The township clerk has rejected a second or “cured” petition by a group of landlords to put rent control up to a vote in a special election.


The amended referendum petition filed by opponents of Montclair’s rent-control ordinance has been rejected by the township clerk once again.

After the first petition was rejected by Township Clerk Angelese Bermúdez Nieves in October, having been deemed short by 106 signatures, the amended petition was forwarded to her on Dec. 7, with 164 “cured” and new e-signatures. 

Bermúdez Nieves had five days to certify or reject the cured petition. On Dec. 14, she rejected it, on the basis of 77 being defective. According to her certification of insufficiency, 10 signees were not registered to vote in New Jersey, one was not a resident of Montclair, one had an incomplete form, nine were accepted in the first submission, 24 were “spurious,” five were duplicates, and 27 signatures did not match records on file with the state. 

Bermúdez Nieves and Township Attorney Ira Karasick did not respond to an email asking whether the 92 other signatures were accepted, and the insufficiency notice did not mention them.

If the amended petition was certified, Montclair’s rent-control ordinance, passed in April, could have been put before the voters in a special election. At this point, the referendum petition may not be reviewed or amended further. But a new petition could be filed in the future.

The petitioners, who are associated with the Montclair Property Owners Association, a landlords group, were the first in the state to conduct an electronic signature-gathering, permitted due to the pandemic, and on Sept. 23 submitted 1,530 signatures to the township electronically. The petition needed 1,020 validated signatures from Montclair voters, or 15 percent of the total votes cast in the municipality at the last election in order to have the question placed on the ballot in a special election. 

Bermúdez Nieves stated that although 914 signatures were acceptable, the petition was short 106 signatures. She rejected 616 signatures based on the signatures themselves, addresses, voter registration status or incompleteness. 

The group had 10 days to amend the petition by filing a supplement, but on Oct. 19 they asked for injunctive relief from that time period. The judge agreed and gave the group more time, with the parties expected to have responses back to the court by Nov. 9 and 13.

But on Nov. 11 the petitioners’ attorney, Charles Gormally, wrote to the judge asking for an extension until after Nov. 23, contending “the parties are joining in a request for an adjournment of the return date to a later date to give the parties an opportunity to explore a non-litigated resolution of the matter.”

Gormally said township officials have not responded to requests to “sit down and discuss” the amendments the landlords would like to see. According to Karasick, the council discussed the proposed settlement terms in executive session and rejected them as a basis for further negotiations.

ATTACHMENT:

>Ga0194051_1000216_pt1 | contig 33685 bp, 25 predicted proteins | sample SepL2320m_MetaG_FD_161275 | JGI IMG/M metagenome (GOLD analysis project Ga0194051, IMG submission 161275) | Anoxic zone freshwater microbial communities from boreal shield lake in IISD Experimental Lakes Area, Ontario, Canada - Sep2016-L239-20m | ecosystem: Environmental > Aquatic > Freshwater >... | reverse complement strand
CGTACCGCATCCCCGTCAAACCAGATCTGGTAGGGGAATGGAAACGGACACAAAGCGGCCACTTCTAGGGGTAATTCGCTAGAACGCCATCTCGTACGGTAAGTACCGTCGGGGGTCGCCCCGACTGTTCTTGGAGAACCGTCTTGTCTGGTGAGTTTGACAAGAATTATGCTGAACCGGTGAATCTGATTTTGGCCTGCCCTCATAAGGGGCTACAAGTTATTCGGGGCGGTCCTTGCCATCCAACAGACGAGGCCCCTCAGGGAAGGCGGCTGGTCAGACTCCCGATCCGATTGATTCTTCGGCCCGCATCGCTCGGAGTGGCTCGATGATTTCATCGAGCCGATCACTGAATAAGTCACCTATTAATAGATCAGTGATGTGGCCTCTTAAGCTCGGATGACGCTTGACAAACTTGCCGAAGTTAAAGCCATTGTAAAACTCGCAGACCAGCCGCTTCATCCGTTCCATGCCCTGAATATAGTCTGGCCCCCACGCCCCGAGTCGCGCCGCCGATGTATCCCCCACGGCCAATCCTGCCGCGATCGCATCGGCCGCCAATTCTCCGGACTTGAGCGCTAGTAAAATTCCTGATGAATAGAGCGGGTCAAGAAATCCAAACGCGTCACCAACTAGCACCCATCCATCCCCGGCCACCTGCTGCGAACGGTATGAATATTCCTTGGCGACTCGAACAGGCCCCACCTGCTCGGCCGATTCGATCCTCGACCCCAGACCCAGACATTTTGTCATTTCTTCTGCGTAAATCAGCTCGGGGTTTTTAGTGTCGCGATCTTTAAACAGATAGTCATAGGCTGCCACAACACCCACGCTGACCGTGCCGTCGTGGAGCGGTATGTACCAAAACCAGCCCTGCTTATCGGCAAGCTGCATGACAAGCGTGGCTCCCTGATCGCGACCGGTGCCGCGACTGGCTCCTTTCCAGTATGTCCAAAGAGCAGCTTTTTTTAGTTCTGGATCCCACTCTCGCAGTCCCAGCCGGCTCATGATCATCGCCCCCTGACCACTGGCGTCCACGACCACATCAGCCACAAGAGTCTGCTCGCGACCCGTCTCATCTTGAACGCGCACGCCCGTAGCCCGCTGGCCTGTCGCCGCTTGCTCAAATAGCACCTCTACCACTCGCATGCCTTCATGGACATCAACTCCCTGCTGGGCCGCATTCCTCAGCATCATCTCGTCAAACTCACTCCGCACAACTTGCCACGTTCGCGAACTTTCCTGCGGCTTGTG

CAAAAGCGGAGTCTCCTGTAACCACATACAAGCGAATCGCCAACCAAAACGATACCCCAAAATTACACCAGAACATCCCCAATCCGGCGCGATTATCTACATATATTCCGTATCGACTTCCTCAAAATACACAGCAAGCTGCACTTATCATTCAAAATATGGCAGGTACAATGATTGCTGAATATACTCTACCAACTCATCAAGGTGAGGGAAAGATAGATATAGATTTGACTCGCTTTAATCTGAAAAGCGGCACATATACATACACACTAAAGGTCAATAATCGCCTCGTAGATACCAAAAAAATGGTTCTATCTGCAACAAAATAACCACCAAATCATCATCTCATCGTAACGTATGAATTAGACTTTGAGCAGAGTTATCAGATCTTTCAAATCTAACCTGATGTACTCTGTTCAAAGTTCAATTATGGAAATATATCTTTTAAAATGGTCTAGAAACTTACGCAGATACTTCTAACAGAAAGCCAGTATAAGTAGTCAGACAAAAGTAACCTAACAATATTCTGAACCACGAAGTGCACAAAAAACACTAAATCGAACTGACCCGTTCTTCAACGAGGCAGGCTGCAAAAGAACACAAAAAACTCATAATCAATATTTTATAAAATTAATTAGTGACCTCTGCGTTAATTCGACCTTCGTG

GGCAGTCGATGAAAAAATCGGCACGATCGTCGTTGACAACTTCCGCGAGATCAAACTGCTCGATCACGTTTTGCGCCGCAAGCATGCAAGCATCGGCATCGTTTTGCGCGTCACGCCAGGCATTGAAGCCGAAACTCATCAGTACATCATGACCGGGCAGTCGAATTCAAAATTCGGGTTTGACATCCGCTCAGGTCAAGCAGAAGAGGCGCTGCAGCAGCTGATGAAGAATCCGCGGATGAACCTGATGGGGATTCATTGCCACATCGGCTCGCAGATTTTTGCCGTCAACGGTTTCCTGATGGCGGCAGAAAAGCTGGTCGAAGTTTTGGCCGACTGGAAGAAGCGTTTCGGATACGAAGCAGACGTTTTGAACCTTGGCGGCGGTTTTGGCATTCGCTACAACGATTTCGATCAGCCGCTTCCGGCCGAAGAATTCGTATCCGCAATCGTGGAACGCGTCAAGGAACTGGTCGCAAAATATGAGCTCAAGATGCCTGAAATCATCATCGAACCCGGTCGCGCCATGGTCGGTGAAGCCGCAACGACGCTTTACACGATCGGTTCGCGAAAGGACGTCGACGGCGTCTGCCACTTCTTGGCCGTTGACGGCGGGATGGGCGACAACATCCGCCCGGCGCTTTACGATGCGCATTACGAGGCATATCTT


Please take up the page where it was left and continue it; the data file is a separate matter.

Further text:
On Dec. 4, the group also filed a brief asking an Essex County Superior Court judge to compel the clerk to certify the first petition and submit it to the Township Council for further proceedings.

“If the clerk again applies her flawed ‘methodology’ for examining e-signatures to these new e-signatures, the plaintiffs’ statutory right of referendum will be irreparably destroyed with no further amendments permitted by the referendum statute. Therefore, the risk of irreparable harm is not eliminated by the filing of an amended petition,” Gormally wrote to the court on Dec. 4.

The ordinance, which limits annual rent increases to 4.25 percent, and to 2.5 percent for seniors, was to take effect 20 days after its approval on April 27. The 20 days is set by state statute so that residents can gather signatures to petition for a referendum. 

The ordinance never went into effect after a judge granted a stay following the filing of an injunction request by the petitioners, stating their intention of petitioning for a referendum but citing signature-gathering as difficult during a pandemic.

“The response to our curative submission — which I characterize as the Kangaroo Review – to no one’s surprise resulted in a rejection on the most specious of grounds. So we sue more,”  said Ron Simoncini of the Montclair Property Owners Association. 

The group maintains it is not against rent control, but seeks changes to three parts of the ordinance that the group opposes: the 10-percent limit on a vacancy increase, the requirement that the unit be free of any housing-code violations before an increase can be made, and the $250 fee for vacancy rent increases. 

Past rent stabilization referendums in 1979 and 1986 both proved unsuccessful in Montclair.

The legality of Montclair’s newly passed rent control ordinance — how it was passed and whether it is enforceable — is still in the courts.

According to the ordinance, it will be reviewed after 10 years.